Variations on Theme is on view at the Dallas Museum of Art until January 27, 2013.

Meg Smith is a Curatorial Administrative Assistant at the Dallas Museum of Art. Photography is by Adam Gingrich, the Marketing Administrative Assistant at the Dallas Museum of Art.

Seldom Scene: Load Three Tons and What Do You Get?

We have been receiving and unpacking crates for a couple of weeks in preparation for the opening of The Legacy of the Plumed Serpent in Ancient Mexico on Sunday, July 29. This exhibition contains a number of works weighing hundreds of pounds, including a sculpture of sandaled feet weighing more than three tons, so we brought in some extra equipment and helping hands to assist in the installation process, which you can see below. Join us this Saturday, July 28, for a free sneak peek of the exhibition (normally $14) during the WFAA Family First Day from 11:00 a.m. until 5:00 p.m.

Photography by Adam Gingrich, Administrative Assistant for Marketing and Communications

Caravaggio, Crime, and Conservation

Here at the Dallas Museum of Art, the month of July has turned into a celebration of art conservation.  On July 1, Mark Leonard began his tenure at the DMA as Chief Conservator. Mark began his career as a restorer at the Metropolitan Museum of Art before heading west to the J. Paul Getty Museum, where he worked for twenty-six years. This Saturday, in conjunction with an Arts & Letters Live event, Mark will meet visitors in the galleries and discuss upcoming restoration work for Jean Baptiste Marie Pierre’s The Abduction of Europa. At 7:30 p.m., author Daniel Silva will be in conversation with Maxwell L. Anderson, The Eugene McDermott Director of the DMA, discussing his new book, The Fallen Angel. Silva is a celebrated “spy fiction ace,” and is known for his hero, Gabriel Allon. Gabriel has a longtime, on-again off-again relationship with Israel’s secret intelligence service, but he also happens to be one of the world’s finest restorers of old master paintings.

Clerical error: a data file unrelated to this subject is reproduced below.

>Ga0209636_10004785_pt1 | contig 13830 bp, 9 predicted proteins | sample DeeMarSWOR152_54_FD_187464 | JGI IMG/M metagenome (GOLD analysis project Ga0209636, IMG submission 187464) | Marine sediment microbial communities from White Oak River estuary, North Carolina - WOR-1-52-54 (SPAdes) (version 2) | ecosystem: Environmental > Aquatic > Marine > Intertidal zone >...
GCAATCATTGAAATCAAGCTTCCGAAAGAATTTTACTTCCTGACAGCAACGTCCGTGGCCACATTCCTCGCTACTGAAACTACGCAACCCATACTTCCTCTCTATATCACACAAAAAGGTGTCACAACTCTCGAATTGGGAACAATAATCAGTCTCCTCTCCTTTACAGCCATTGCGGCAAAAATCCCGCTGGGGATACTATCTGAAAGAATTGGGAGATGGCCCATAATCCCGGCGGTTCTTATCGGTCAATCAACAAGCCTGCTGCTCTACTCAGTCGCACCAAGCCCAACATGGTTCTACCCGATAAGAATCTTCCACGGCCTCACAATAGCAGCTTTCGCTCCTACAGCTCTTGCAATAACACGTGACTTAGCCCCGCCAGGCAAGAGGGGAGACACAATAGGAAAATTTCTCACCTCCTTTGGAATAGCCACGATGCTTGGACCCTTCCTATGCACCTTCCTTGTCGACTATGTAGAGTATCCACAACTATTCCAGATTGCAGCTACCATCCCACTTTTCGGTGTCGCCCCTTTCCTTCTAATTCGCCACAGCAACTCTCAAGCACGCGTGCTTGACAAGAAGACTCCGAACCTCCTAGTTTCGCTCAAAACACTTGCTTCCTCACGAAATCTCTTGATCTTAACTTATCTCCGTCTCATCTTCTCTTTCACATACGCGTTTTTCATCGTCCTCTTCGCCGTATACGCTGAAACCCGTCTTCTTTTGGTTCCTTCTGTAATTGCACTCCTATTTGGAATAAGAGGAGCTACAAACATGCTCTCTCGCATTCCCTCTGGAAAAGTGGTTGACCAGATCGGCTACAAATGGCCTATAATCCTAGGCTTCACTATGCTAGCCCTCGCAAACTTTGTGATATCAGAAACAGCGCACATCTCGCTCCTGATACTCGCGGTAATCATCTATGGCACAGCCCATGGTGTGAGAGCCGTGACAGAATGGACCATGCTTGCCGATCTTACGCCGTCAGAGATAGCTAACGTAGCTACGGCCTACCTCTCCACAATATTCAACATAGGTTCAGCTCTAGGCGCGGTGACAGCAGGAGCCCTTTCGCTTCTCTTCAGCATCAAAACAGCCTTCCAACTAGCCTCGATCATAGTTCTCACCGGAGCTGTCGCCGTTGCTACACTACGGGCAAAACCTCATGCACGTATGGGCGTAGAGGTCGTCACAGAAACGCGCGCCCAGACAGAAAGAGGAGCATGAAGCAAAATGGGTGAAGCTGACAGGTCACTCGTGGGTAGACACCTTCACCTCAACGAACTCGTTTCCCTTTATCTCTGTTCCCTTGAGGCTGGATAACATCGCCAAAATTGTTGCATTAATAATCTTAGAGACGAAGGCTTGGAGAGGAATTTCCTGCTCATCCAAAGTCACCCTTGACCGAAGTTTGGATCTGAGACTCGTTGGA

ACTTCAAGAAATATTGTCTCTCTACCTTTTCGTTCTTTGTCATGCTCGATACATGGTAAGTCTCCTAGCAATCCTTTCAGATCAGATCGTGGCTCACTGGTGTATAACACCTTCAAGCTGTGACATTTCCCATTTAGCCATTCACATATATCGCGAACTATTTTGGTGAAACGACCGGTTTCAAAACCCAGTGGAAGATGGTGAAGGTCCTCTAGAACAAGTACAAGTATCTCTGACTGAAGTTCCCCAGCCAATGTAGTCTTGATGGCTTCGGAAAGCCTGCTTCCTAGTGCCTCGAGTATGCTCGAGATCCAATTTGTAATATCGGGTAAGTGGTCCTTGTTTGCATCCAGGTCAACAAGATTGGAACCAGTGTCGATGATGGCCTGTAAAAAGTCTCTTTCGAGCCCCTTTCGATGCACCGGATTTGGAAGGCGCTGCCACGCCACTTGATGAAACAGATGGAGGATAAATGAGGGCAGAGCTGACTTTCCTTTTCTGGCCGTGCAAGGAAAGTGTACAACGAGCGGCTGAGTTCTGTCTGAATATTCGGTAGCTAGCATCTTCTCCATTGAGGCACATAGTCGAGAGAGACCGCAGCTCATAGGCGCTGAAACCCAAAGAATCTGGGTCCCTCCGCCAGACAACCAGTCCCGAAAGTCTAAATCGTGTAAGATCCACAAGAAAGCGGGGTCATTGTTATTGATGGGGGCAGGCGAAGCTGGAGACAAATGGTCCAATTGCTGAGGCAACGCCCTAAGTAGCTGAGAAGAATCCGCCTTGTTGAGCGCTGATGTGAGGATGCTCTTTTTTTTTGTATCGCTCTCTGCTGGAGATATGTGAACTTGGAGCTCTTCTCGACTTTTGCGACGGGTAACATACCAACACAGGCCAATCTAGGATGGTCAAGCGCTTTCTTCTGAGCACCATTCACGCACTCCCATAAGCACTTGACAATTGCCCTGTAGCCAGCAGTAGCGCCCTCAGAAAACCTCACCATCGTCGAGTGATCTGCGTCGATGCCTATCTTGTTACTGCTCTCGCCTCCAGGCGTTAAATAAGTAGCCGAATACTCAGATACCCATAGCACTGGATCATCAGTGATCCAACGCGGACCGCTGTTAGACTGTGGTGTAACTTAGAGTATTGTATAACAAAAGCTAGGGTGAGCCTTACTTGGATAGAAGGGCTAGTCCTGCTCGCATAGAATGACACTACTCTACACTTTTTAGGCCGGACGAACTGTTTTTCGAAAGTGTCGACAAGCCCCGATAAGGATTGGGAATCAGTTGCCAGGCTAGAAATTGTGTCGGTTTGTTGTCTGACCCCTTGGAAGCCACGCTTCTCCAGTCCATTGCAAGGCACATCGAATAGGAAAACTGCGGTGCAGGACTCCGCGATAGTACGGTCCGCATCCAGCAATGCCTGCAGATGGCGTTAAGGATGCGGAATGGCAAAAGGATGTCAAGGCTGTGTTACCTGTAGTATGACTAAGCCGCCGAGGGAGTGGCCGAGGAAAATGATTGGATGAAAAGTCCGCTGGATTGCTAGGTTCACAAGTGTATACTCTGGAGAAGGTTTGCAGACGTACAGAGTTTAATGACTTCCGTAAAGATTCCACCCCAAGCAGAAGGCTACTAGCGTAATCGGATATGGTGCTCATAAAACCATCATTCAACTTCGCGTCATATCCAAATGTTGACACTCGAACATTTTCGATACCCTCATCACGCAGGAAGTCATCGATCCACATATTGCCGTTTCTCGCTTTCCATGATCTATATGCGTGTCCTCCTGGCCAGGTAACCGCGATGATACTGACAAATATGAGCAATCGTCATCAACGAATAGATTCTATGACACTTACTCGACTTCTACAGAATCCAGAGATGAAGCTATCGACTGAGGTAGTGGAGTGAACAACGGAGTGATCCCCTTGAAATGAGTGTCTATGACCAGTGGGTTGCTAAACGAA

Mark Leonard, Chief Conservator at the Dallas Museum of Art

The Dallas Morning News has said that “in Gabriel Allon, Silva has created a credible secret agent with skills that would make James Bond weep.” Our very own Chief Conservator, Mark Leonard, also has a unique perspective that sets him apart from others in his field: He is an artist as well as a conservator.

Mark, as an artist, do you think you approach your work differently than your contemporaries? How has your work as a conservator affected your work as an artist?
Every artist approaches his work differently. By working with great works of art, from the old masters to contemporary artists, I’ve been able to learn from their work. Not every artist gets this opportunity!

Gabriel Allon is an art restorer by day and a spy and assassin by night. Mark, tell us about your night job as a painter.
For a while in my career, working with a brush in my hand every day, conserving someone else’s work was enough for me. About four or five years ago, I became aware that while I loved restoring paintings, it was really a blank panel that I wanted on my easel. In a series of geometric abstractions, I wanted to explore the theme of love and loss. If you have ever loved, you have experienced loss–the two are interwoven. That’s how I began working on this particular motif. In December of this year, an exhibition of my work inspired by John Constable’s “Cloud Studies” will be on display–side-by-side with the Constables–at the Yale Center for British Art.

Mark Leonard, “Triptych III,” March 2011, gouache and synthetic resin on panel, Private Collection, Austin, Texas

In Silva’s new novel, Gabriel Allon is sent to the Vatican to restore a Caravaggio masterpiece. Mark, in all of your experiences, can you tell us about a particularly challenging project you’ve worked on?
[He chuckles.] That would have to be a Caravaggio I worked on at the Met. “The Musicians” was heavily damaged. It took about six to eight months to bring it back to life. Restoring a painting could take as little as an afternoon to as long as several years.

Caravaggio (Michelangelo Merisi), “The Musicians,” c. 1595, oil on canvas, The Metropolitan Museum of Art, Rogers Fund, 1952, 52.81, Image courtesy

What are some of your upcoming plans for the DMA’s collection?  Is there any spy work in your near future?